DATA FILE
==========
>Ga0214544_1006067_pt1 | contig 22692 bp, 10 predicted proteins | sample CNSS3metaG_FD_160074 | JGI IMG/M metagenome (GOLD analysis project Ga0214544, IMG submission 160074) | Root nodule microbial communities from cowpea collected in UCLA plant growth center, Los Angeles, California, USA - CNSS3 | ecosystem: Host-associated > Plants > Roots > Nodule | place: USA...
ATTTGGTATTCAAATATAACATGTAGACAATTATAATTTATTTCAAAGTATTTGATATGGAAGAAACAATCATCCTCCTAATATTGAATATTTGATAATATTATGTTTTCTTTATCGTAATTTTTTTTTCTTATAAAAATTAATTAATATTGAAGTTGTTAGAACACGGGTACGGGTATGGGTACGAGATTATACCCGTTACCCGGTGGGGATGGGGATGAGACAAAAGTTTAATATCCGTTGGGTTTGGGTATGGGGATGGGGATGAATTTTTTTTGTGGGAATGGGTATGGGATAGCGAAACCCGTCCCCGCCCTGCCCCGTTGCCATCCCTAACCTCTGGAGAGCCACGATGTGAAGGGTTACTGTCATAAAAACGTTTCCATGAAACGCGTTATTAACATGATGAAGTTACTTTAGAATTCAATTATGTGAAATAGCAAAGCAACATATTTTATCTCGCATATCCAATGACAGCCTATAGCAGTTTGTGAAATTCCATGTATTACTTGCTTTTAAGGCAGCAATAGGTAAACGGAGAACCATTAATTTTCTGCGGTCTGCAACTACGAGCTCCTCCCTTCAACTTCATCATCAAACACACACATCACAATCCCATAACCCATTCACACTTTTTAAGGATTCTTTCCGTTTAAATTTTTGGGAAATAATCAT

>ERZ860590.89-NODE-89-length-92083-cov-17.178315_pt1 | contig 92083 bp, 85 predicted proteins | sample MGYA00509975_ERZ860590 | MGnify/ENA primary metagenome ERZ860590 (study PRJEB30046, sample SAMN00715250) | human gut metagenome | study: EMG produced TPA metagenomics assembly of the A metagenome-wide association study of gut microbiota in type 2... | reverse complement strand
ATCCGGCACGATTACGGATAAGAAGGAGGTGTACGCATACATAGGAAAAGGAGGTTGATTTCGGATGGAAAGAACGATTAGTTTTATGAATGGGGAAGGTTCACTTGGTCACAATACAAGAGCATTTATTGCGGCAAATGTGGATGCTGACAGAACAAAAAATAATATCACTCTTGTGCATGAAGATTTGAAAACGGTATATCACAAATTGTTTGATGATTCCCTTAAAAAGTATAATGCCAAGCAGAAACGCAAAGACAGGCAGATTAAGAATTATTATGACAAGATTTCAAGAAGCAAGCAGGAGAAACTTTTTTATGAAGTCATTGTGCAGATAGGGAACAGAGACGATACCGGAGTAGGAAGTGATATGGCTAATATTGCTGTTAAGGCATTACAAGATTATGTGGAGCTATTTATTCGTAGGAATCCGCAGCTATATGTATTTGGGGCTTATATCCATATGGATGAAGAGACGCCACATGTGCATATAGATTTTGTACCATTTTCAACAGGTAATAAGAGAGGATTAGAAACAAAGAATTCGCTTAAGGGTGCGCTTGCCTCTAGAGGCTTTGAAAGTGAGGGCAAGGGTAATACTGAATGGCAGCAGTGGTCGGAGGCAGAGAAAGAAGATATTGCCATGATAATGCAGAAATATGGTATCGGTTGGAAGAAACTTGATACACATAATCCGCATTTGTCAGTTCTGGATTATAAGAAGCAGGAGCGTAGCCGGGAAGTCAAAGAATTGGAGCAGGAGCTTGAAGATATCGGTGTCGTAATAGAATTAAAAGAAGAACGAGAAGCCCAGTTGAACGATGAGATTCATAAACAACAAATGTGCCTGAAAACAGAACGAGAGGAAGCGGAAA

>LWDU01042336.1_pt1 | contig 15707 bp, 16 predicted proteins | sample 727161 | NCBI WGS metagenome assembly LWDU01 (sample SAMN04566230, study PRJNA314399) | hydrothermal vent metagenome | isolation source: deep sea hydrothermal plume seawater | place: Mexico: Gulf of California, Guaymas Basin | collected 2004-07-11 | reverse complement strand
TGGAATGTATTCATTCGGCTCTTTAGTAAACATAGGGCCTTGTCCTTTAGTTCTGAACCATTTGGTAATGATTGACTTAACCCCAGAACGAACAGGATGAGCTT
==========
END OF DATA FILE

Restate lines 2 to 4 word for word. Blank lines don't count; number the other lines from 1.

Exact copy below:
ATTTGGTATTCAAATATAACATGTAGACAATTATAATTTATTTCAAAGTATTTGATATGGAAGAAACAATCATCCTCCTAATATTGAATATTTGATAATATTATGTTTTCTTTATCGTAATTTTTTTTTCTTATAAAAATTAATTAATATTGAAGTTGTTAGAACACGGGTACGGGTATGGGTACGAGATTATACCCGTTACCCGGTGGGGATGGGGATGAGACAAAAGTTTAATATCCGTTGGGTTTGGGTATGGGGATGGGGATGAATTTTTTTTGTGGGAATGGGTATGGGATAGCGAAACCCGTCCCCGCCCTGCCCCGTTGCCATCCCTAACCTCTGGAGAGCCACGATGTGAAGGGTTACTGTCATAAAAACGTTTCCATGAAACGCGTTATTAACATGATGAAGTTACTTTAGAATTCAATTATGTGAAATAGCAAAGCAACATATTTTATCTCGCATATCCAATGACAGCCTATAGCAGTTTGTGAAATTCCATGTATTACTTGCTTTTAAGGCAGCAATAGGTAAACGGAGAACCATTAATTTTCTGCGGTCTGCAACTACGAGCTCCTCCCTTCAACTTCATCATCAAACACACACATCACAATCCCATAACCCATTCACACTTTTTAAGGATTCTTTCCGTTTAAATTTTTGGGAAATAATCAT

>ERZ860590.89-NODE-89-length-92083-cov-17.178315_pt1 | contig 92083 bp, 85 predicted proteins | sample MGYA00509975_ERZ860590 | MGnify/ENA primary metagenome ERZ860590 (study PRJEB30046, sample SAMN00715250) | human gut metagenome | study: EMG produced TPA metagenomics assembly of the A metagenome-wide association study of gut microbiota in type 2... | reverse complement strand
ATCCGGCACGATTACGGATAAGAAGGAGGTGTACGCATACATAGGAAAAGGAGGTTGATTTCGGATGGAAAGAACGATTAGTTTTATGAATGGGGAAGGTTCACTTGGTCACAATACAAGAGCATTTATTGCGGCAAATGTGGATGCTGACAGAACAAAAAATAATATCACTCTTGTGCATGAAGATTTGAAAACGGTATATCACAAATTGTTTGATGATTCCCTTAAAAAGTATAATGCCAAGCAGAAACGCAAAGACAGGCAGATTAAGAATTATTATGACAAGATTTCAAGAAGCAAGCAGGAGAAACTTTTTTATGAAGTCATTGTGCAGATAGGGAACAGAGACGATACCGGAGTAGGAAGTGATATGGCTAATATTGCTGTTAAGGCATTACAAGATTATGTGGAGCTATTTATTCGTAGGAATCCGCAGCTATATGTATTTGGGGCTTATATCCATATGGATGAAGAGACGCCACATGTGCATATAGATTTTGTACCATTTTCAACAGGTAATAAGAGAGGATTAGAAACAAAGAATTCGCTTAAGGGTGCGCTTGCCTCTAGAGGCTTTGAAAGTGAGGGCAAGGGTAATACTGAATGGCAGCAGTGGTCGGAGGCAGAGAAAGAAGATATTGCCATGATAATGCAGAAATATGGTATCGGTTGGAAGAAACTTGATACACATAATCCGCATTTGTCAGTTCTGGATTATAAGAAGCAGGAGCGTAGCCGGGAAGTCAAAGAATTGGAGCAGGAGCTTGAAGATATCGGTGTCGTAATAGAATTAAAAGAAGAACGAGAAGCCCAGTTGAACGATGAGATTCATAAACAACAAATGTGCCTGAAAACAGAACGAGAGGAAGCGGAAA